No one person, group or generation holds the key to tackling the climate crisis. The only way to truly tackle many of the crises and injustices we are faced with is through intergenerational work; where we come together to use the strengths we have gained through our own unique lived experiences. We have a wealth of skills, ideas and ambition globally which we can utilise by coming together as one. Intergenerational solidarity occurs in my everyday life, on an individual level, whenever I learn and act in collaboration with my parents & grandparents.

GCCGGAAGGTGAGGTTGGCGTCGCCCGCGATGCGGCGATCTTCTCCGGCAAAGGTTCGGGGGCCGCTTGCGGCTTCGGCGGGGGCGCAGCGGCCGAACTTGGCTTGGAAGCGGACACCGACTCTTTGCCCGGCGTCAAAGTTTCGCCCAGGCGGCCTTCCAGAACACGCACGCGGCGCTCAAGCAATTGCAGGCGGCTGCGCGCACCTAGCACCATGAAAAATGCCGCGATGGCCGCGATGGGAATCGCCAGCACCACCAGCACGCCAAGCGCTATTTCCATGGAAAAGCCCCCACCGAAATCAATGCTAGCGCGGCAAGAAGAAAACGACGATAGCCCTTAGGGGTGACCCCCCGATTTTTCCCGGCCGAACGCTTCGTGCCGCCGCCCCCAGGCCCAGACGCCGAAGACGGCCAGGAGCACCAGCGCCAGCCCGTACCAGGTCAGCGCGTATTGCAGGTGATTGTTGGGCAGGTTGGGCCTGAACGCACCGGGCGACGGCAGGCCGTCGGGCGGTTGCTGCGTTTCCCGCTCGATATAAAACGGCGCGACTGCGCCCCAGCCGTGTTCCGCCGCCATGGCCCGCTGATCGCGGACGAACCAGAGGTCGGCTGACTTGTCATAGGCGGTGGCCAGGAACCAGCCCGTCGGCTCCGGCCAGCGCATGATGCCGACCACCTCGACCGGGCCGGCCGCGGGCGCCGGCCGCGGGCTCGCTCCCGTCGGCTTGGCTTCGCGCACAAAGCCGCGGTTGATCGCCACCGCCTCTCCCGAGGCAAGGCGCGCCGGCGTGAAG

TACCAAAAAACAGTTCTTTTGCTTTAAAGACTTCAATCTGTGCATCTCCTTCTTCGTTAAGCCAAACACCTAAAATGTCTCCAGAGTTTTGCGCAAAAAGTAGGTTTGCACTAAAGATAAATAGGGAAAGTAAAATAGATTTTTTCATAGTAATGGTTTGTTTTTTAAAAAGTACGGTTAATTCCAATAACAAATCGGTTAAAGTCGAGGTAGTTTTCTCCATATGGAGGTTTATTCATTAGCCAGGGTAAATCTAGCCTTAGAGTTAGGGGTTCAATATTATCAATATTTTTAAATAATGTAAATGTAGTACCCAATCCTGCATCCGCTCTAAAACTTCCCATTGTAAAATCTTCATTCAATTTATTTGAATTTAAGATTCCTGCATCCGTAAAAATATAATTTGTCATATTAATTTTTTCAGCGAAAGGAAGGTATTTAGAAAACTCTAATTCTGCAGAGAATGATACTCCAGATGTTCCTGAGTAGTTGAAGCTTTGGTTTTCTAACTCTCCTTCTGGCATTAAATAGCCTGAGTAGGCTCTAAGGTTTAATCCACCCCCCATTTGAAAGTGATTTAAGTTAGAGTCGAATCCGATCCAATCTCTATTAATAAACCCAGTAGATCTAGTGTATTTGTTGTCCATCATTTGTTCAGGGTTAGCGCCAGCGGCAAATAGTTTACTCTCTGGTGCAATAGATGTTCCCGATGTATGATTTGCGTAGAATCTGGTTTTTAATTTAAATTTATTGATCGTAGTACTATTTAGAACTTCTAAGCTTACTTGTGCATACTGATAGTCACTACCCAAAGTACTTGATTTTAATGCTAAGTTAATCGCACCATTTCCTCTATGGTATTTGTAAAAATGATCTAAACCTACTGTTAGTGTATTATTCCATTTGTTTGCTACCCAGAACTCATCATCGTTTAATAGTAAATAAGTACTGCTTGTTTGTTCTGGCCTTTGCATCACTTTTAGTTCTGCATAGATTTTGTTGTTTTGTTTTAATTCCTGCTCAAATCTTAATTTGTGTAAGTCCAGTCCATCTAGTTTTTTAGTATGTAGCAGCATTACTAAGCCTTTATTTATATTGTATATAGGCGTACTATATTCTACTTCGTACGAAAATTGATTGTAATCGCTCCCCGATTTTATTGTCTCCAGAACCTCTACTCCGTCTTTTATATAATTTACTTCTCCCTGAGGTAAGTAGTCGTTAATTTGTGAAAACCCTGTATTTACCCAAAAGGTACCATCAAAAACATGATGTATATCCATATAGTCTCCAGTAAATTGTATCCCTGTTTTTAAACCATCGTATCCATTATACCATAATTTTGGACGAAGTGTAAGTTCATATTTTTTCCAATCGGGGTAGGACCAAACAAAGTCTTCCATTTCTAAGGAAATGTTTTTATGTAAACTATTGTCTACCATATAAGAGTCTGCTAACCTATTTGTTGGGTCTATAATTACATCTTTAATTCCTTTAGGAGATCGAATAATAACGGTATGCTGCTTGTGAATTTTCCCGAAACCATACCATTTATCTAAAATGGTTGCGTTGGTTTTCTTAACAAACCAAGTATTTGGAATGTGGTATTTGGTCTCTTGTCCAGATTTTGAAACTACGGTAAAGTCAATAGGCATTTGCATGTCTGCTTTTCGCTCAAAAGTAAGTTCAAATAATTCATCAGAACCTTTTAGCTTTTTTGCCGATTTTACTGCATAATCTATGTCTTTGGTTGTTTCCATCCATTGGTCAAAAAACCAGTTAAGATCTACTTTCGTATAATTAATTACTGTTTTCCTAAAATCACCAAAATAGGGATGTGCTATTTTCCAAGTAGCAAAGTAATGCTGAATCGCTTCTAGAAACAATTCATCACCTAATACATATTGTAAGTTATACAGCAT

How do you think Intergenerational Solidarity could (and should) show up in a practical sense, through the lens of climate change?

We can already see intergenerational solidarity being practised both currently and historically. The spiritual belief that the earth is a gift that we are given to protect for future generations, means some cultures have acted with nothing but respect and preservation for the earth. This sense of responsibility that older generations (can and do) feel they have to future generations, creates arguably the strongest sense of solidarity we can see. Globally we can learn a lot here about the power and potential that different people throughout society have to act as one, to ensure the planet is protect for themselves and others.

How has your experience of Intergenerational Solidarity, manifested during your time as a youth MP? Or not, as the case may be?